Normal is regional. Here in Midwest USA, normal is a pitcher of tea that is served unsweetened without milk and poured over ice. The tea is prepared by boiling water on the stovetop in a small pan and adding several teabags (8 in our case). The steep time is felt not measured and can be 10 minutes or longer. The brew is then diluted in the pitcher.

Loose leaf tea is nearly unheard of as it only comprises 2.5% of sales in America.

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I’ve often wondered how ice tea was made. So a super strength tea then diluted down and served over ice?

K S said

Well that is the way we do it. When the pot starts to crawl off the stove it’s time to pour. ;) That may explain why I seem to be immune to astringency. My brother makes it 1/4 strength but with enough sugar to make your kidneys beg for mercy just looking at it.

K S said

I had never had hot tea until I started buying my own tea in my late teens. I never knew anyone who drank it. Lipton iced or Maxwell House coffee – I thought that was all there was.

Chizakura said

Or you can cold brew it. I used to always steep in hot water, top it up with cold water after the bags or leaves come out, then chill in the fridge.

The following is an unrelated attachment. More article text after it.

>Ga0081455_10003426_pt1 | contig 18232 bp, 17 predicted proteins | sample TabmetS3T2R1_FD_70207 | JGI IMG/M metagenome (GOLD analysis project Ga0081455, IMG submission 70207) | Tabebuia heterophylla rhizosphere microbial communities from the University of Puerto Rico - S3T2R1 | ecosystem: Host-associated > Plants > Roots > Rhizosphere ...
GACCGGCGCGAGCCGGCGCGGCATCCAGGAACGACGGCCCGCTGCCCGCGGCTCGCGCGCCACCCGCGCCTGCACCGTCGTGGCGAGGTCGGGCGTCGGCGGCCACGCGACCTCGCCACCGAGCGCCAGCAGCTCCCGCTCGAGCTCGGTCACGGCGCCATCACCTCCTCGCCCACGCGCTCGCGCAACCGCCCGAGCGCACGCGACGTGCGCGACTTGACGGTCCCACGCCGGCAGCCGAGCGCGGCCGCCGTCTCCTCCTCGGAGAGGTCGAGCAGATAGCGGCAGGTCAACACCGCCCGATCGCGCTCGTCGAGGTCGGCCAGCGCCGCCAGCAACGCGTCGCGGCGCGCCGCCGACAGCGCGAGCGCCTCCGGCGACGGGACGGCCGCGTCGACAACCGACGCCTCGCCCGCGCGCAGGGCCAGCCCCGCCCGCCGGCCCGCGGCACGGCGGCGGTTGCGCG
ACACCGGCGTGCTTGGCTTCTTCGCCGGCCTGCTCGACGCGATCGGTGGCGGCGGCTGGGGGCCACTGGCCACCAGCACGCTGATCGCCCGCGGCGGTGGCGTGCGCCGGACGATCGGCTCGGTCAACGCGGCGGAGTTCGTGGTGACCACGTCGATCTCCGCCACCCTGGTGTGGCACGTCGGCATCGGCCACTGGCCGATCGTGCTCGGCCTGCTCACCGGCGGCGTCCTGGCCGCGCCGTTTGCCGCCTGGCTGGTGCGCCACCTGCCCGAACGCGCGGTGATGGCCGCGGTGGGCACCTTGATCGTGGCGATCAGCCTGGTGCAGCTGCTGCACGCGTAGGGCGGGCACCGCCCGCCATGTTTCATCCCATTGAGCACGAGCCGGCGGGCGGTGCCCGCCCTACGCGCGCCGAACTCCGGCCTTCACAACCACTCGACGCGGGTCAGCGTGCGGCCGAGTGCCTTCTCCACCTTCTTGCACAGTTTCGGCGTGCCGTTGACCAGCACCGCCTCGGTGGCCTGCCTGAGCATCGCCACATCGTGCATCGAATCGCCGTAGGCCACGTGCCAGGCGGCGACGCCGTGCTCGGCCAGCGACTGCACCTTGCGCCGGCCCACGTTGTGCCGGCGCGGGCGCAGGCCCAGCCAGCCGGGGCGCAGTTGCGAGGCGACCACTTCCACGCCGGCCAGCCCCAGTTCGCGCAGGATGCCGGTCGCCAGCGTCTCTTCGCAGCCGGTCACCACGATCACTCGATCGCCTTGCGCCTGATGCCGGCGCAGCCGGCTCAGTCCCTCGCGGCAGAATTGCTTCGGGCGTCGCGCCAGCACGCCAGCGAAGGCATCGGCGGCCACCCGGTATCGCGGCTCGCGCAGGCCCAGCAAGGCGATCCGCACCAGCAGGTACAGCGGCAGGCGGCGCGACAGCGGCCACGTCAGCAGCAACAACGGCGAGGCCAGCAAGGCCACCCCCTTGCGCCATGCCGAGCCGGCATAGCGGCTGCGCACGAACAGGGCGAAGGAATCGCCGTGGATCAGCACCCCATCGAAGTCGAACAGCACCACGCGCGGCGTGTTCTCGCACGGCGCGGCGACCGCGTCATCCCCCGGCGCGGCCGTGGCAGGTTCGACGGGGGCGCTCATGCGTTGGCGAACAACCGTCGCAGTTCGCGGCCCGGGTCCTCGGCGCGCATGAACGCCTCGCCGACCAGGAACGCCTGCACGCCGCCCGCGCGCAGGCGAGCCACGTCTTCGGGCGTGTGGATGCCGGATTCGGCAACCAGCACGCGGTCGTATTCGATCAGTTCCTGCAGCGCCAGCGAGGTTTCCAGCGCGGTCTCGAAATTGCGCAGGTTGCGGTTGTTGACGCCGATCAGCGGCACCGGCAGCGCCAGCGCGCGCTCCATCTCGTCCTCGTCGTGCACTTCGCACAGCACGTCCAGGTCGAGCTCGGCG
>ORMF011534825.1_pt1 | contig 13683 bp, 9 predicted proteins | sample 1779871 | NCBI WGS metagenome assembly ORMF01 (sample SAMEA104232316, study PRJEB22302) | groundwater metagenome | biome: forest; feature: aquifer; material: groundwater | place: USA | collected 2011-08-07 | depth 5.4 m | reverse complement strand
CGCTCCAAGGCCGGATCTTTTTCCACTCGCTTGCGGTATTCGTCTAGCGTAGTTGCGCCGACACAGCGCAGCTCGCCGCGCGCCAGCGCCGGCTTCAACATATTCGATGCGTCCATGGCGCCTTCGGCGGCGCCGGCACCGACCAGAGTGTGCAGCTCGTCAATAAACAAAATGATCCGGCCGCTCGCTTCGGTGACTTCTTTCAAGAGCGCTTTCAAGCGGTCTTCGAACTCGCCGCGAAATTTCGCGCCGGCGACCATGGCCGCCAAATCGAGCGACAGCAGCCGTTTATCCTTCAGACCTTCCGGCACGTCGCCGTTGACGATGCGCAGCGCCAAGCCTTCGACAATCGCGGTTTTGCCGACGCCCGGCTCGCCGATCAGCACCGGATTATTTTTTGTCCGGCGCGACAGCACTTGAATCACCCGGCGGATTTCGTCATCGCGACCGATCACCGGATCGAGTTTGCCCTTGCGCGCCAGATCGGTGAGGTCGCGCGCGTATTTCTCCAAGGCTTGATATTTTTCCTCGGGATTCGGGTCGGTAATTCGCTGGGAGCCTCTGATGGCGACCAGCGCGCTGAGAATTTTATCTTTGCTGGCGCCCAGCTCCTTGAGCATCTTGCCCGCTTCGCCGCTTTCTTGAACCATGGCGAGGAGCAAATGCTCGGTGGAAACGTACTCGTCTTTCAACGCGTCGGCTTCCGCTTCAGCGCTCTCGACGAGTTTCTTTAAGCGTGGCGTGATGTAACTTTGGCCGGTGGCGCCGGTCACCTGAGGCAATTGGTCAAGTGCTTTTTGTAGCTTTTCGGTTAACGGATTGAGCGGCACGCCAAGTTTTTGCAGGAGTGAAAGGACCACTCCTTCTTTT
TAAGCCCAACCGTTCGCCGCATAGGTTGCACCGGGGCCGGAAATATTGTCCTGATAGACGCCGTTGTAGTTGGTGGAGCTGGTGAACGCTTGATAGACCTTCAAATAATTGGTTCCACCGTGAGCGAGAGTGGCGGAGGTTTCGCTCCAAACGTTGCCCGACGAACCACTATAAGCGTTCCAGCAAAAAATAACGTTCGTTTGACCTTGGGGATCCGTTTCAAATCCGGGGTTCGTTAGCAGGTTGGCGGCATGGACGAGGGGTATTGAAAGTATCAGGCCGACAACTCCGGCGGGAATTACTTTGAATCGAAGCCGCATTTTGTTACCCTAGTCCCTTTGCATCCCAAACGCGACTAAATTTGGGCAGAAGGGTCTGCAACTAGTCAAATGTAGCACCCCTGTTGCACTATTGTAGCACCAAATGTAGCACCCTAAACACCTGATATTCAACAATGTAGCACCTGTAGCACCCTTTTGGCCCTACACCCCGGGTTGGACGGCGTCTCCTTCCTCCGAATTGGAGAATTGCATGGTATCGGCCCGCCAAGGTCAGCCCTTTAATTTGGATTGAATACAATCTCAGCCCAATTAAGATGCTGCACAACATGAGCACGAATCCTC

Lately I’ve been cold brewing. Which is putting the leaves or bags into cold water, and steeping overnight in the fridge. Somehow it comes out far more flavorful and really really sweet :)

Maxwell House coffee – you poor thing

ifjuly said

there’s also southern sweet tea, which is its own kettle of fish (ha). quite eye-opening as a transplanted yank to find out it’s not really like any other method (it’s sort of like making a hyper-concentrated tea-infused simple syrup, on the stove).

and yeah I’m a huge fan of cold steeping; for some reason the “make it hot concentrated and then dilute it” method always winds up making tea taste bitter or too tannic to me, and it’s more complicated changing the ratios. cold steeped takes a long time, yes, but requires zero effort and the results are always so much sweeter and more refreshing i find. yum.

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Disteza said

I’ll admit to being a tea snob, so when people look at me funny because I want boiling water and have my tea tabernacle and all its arcana ready for use, I shrug and go on with my life. Trying to explain tea to some folks is a waste of time—usually, if they’re friends, they’ll get a cup eventually anyway and understand my passion. Or, not. To each their own.